Probabilities Give Results, Not Reasons
March 21, 2015

Kent W Mayhew
Probabilities can be used to determine the results
of many processes, such as:
1) The dealing of cards, there is a probability for getting a full house and another for getting a pair and still another for getting a pair of jacks.
2) Rolling of the dice, there is an equal probability for each dice to show 1 though six and there are different probabilities for the sum of the dice with seven holding the distinction of being the highest probability.
3) A drunkard walking in random directions, there is even a probability of him finding his rightful bed.
Of course there are too many processes to which probabilities apply to list here. In all cases the probability gives RESULTS and
not the REASONS for the event. Many of us are taught to master these probabilities and the various distributions in thermodynamics.
But as with anything, we walk very dangerous ground when we start thinking in terms of a given set of probabilities providing a reason
rather than a result. Yet this is done all the time, and we physicists are as much to blame as anyone.
Too often
we boldly state this or that based upon solutions that incorporate probabilities, when the reality is that our deduction can only
be at best deemed, possibly correct. The only way to fully validate what we now believe is to find some constructive logic that gives
the results without the necessity of using a probability. And even then an empirical result does not prove a given constructive logic,
rather it can only disprove your theory, or at the very least make you rethink what your analysis.
In other words any
given empirical result may have more than one theory, and if your theory is based upon probabilities then there is strong possibility
that something is amiss with your theory.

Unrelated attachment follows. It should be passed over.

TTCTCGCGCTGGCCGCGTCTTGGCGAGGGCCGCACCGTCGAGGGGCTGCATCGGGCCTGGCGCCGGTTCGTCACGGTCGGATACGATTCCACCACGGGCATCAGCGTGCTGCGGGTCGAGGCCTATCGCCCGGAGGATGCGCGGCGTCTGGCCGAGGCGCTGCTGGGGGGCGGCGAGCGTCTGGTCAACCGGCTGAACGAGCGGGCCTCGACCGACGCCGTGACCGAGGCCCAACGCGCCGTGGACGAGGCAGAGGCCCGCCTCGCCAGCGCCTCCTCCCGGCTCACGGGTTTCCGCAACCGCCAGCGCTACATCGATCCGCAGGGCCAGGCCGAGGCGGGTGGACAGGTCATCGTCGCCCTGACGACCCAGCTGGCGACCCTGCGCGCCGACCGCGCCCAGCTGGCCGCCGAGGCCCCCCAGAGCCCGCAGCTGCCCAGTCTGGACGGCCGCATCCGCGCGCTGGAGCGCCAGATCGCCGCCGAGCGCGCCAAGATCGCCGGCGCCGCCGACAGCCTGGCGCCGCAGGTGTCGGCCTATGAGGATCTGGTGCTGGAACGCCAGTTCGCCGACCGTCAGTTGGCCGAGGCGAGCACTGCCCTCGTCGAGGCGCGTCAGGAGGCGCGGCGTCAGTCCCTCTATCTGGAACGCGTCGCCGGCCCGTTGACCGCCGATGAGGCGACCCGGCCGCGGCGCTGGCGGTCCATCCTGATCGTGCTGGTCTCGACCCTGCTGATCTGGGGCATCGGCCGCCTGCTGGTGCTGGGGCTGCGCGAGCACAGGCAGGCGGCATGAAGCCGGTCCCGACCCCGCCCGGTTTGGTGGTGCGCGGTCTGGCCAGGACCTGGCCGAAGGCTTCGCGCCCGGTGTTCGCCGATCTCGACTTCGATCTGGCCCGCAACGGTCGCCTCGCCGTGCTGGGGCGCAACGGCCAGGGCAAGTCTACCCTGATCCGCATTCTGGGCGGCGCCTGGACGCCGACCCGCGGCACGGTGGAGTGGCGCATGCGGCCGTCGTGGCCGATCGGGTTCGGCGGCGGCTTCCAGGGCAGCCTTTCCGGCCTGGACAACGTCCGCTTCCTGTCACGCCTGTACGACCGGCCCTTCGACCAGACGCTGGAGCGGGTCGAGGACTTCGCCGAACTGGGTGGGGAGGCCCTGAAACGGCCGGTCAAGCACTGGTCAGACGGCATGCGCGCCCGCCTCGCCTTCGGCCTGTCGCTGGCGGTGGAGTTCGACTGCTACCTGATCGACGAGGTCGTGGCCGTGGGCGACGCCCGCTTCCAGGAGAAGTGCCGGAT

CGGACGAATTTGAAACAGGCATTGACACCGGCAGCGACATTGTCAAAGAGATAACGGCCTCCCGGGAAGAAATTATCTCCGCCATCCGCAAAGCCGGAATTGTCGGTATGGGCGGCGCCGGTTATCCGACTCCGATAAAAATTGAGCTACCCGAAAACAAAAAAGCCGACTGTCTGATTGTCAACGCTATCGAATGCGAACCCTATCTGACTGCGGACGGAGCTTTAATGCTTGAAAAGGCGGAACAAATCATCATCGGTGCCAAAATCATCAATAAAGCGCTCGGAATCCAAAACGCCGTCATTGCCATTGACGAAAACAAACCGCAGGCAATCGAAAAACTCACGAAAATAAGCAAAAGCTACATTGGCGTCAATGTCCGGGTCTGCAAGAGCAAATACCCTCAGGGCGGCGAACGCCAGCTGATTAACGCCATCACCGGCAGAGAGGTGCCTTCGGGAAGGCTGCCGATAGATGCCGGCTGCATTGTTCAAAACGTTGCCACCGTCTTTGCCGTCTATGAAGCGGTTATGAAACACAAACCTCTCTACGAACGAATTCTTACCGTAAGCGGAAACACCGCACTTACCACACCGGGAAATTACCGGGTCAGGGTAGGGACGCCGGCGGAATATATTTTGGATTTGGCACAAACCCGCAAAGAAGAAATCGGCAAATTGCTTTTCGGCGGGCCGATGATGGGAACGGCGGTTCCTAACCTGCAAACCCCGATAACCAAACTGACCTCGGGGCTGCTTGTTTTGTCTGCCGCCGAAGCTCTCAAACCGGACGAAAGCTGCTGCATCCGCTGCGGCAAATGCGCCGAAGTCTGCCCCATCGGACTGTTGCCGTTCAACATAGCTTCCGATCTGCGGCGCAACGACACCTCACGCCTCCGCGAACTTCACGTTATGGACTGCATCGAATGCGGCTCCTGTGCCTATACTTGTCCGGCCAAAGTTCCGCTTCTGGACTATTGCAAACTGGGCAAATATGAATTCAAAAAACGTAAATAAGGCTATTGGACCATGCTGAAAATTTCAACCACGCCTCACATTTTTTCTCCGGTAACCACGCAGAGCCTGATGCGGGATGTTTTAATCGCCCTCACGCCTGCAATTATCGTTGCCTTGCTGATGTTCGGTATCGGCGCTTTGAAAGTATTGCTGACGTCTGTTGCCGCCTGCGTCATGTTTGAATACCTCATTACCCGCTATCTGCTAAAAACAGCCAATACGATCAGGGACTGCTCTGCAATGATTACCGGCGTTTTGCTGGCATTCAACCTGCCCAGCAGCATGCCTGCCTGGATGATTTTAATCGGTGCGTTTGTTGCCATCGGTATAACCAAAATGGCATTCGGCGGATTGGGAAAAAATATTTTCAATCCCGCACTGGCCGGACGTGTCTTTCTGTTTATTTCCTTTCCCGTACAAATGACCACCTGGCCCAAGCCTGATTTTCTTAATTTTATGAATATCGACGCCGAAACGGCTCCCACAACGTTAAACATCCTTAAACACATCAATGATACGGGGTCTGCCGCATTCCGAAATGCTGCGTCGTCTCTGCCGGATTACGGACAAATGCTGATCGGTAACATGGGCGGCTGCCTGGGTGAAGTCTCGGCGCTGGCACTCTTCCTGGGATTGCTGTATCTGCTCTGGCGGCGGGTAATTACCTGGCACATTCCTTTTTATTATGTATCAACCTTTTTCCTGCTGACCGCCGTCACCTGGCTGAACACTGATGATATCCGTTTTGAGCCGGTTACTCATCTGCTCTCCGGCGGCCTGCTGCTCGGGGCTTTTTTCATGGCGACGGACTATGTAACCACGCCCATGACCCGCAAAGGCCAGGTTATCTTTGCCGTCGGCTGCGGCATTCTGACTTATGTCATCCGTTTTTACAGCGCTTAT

Nowhere in the history of mankind has this been more true than in thermodynamics.
Herein we formulated entropy and the second law, then applied eigen values/energies onto the system’s molecules, construed probabilities,
determined the number of possible states; And then set: TdS=dE+PdV.
Then we formulated traditional thermodynamics
around the above stated probabilities and all of its accompanying mathematics. Surely a simpler approach would have been to realize
that lost work is the work required to displace our atmosphere, that being: W=PdV.
Without a doubt, not only did the above
led to the belief by too many in a complicated thermodynamics which was not based upon constructive logic, but it also wrongly reinforced
some theorists beliefs in the powers of statistical physics/mechanics; namely its power in determining reasons rather than simply
results.
In hindsight you should now realize that the reason for lost work is the upwardly displacement of our atmosphere. And the fact that statistical thermodynamics can determine all the possible results wherein; W=PdV just proves how powerful statistical physics/mechanics is as a mathematical entity.
It should be said that in quantum physics probabilities seemingly sometimes give reasons. This author remains unconvinced.
Sincerely
KWM
Copyright Kent W. Mayhew